CIVIL WAR SETTLEMENTS AND COMBATANTS’ BEHAVIORS: STRATEGY, PERCEPTION, AND REPUTATION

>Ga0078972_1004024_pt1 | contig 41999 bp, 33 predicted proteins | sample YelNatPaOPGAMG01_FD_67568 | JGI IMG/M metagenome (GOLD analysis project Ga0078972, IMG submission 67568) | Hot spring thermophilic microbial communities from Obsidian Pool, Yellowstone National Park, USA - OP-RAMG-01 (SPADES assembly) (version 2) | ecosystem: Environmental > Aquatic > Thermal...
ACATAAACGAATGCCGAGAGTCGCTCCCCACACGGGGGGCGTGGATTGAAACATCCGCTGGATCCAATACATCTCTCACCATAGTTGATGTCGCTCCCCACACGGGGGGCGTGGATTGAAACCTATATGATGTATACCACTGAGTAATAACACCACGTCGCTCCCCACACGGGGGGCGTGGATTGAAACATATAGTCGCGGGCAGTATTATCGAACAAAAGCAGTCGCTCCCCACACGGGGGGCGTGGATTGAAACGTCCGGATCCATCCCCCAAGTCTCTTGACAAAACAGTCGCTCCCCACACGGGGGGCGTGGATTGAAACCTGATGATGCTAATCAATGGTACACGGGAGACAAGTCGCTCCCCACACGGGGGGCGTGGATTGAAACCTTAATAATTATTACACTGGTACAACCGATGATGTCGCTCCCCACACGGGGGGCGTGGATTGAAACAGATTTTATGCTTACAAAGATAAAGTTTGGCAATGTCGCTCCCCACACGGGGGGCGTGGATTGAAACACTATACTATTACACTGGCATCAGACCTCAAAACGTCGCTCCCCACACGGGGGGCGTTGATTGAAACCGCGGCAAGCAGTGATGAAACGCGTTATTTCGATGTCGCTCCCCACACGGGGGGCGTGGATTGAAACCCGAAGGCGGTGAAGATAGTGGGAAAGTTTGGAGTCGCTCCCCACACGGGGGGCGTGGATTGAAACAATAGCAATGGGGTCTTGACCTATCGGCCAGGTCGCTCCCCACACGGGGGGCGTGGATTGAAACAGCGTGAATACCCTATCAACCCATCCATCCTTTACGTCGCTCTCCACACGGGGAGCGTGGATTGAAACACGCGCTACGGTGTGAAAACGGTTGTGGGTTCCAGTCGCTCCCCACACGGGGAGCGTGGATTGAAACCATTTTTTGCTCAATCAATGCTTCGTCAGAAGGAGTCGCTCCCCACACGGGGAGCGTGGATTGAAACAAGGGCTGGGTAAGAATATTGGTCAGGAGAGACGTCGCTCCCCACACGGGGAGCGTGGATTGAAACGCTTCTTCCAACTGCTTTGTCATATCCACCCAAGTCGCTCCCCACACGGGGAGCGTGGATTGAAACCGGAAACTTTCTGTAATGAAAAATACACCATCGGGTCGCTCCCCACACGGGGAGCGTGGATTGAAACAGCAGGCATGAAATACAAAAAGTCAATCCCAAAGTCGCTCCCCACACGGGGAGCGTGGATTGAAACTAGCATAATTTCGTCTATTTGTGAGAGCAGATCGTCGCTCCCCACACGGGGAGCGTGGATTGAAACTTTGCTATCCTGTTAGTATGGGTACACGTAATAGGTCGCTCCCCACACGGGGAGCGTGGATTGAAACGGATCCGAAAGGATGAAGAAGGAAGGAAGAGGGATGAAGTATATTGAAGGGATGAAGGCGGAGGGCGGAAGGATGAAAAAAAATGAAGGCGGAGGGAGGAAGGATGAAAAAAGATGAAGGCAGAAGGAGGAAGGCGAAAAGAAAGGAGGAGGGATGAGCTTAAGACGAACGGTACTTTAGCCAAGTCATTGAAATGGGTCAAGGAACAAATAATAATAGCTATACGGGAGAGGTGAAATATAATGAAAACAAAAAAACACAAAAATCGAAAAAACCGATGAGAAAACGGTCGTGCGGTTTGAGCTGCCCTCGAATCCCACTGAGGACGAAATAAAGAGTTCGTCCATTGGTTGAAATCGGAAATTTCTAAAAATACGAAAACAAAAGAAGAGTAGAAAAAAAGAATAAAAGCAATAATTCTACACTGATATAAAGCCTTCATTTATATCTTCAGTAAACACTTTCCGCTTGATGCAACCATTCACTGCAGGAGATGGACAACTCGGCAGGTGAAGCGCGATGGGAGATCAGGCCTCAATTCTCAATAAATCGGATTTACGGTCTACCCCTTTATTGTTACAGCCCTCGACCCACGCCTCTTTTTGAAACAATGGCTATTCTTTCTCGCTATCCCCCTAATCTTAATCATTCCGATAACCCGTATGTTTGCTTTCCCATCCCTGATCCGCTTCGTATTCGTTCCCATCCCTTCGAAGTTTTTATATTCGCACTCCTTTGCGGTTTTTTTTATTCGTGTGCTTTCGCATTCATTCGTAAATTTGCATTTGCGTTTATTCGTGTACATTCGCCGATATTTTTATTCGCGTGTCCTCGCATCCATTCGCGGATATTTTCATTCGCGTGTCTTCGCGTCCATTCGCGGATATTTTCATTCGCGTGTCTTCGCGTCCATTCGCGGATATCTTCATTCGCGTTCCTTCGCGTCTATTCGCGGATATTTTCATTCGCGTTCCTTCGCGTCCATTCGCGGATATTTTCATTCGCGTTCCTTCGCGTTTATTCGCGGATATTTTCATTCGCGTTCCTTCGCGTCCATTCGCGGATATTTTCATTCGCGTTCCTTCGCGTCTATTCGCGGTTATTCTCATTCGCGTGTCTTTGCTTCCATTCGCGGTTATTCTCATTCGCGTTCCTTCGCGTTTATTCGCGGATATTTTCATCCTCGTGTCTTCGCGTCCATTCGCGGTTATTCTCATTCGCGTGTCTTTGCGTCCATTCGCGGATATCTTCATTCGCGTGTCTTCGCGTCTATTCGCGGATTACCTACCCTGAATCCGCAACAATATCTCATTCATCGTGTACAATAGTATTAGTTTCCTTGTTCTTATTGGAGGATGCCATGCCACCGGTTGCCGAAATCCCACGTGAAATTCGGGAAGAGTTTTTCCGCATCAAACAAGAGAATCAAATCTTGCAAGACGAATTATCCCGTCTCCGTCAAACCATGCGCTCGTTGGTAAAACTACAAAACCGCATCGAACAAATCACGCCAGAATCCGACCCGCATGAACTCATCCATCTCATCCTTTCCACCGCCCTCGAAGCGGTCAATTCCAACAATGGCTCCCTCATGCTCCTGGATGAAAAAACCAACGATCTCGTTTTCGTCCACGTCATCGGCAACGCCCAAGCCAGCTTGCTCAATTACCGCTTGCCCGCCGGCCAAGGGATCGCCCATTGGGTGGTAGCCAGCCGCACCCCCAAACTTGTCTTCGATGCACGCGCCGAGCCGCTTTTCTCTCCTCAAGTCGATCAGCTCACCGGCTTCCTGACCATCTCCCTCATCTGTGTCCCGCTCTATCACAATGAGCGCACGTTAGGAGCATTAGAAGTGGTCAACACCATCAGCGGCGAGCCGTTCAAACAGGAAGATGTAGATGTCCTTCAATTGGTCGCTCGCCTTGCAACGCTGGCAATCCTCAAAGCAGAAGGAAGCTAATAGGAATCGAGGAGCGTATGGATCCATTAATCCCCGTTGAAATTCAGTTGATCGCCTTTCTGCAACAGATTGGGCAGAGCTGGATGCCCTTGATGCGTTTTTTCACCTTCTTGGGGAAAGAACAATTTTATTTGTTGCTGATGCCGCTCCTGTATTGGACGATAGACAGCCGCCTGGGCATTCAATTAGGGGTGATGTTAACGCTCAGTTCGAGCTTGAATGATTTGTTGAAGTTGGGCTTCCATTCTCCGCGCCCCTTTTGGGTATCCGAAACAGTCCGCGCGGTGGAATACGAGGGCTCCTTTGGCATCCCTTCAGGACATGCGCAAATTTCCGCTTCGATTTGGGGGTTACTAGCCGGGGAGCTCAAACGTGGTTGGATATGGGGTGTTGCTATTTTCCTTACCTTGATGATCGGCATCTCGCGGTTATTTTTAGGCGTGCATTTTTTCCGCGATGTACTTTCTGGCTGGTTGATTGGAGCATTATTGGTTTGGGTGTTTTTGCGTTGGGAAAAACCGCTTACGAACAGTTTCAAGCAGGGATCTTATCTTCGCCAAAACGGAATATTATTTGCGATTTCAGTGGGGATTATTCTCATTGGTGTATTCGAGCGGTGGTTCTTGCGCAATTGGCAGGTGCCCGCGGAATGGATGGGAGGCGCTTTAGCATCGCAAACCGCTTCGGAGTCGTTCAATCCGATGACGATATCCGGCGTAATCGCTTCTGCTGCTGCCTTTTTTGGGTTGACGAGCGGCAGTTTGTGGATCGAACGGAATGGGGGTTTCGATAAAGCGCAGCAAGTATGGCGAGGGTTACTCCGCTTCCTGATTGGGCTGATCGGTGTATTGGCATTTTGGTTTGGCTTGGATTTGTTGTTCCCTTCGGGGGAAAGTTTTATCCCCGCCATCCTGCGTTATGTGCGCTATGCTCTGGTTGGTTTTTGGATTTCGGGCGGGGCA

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Three projects in my dissertation focus on the termination of internal conflicts based on three critical factors: a combatant’s bargaining strategy, perceptions of relative capabilities, and reputation for toughness. My dissertation aims to provide the relevant theoretical framework to understand war termination beyond the simple two-party bargaining context. The first project focuses on the government’s strategic use of peace agreements. The first project suggests that peace can also be designed strategically to create a better bargain in the near future by changing the current power balance, and thus the timing and nature of peace is not solely a function of overcoming current barriers to successful bargaining. As long as the government has no overwhelming capability to defeat all rebel groups simultaneously, it needs to keep multiple rebel groups as divided as possible. This strategic partial peace helps to deter multiple rebel groups from collaborating in the battlefield and increases the chances of victory against non-signatories. The second project deals with combatants’ perceptions of relative capabilities. While bargaining theories of war suggest that war ends when combatants share a similar perception about their relative capabilities, combatants’ perceptions about relative capabilities are not often homogeneous. While focusing on information problems, this paper examines when a rebel group underestimates the government’s supremacy in relative capabilities and how this heterogeneous perception about the power gap influences negotiated settlements. The third project deals with the tension between different types of reputations in the context of civil wars: 1) a reputation for resolve and 2) a reputation for keeping human rights standards. In the context of civil wars, the use of indiscriminate violence by the government is costly, and as such, it signals the government’s toughness (or resolve) to rebel groups. I argue that the rebels are more likely to accept the government’s offer when the government recently engaged in indiscriminate violence against civilians during the conflict. This effect, however, is conditional on the government’s international human rights reputation; suggesting that rebel groups interpret this violence as a signal particularly when the government does not have a penchant for attacking civilians in general.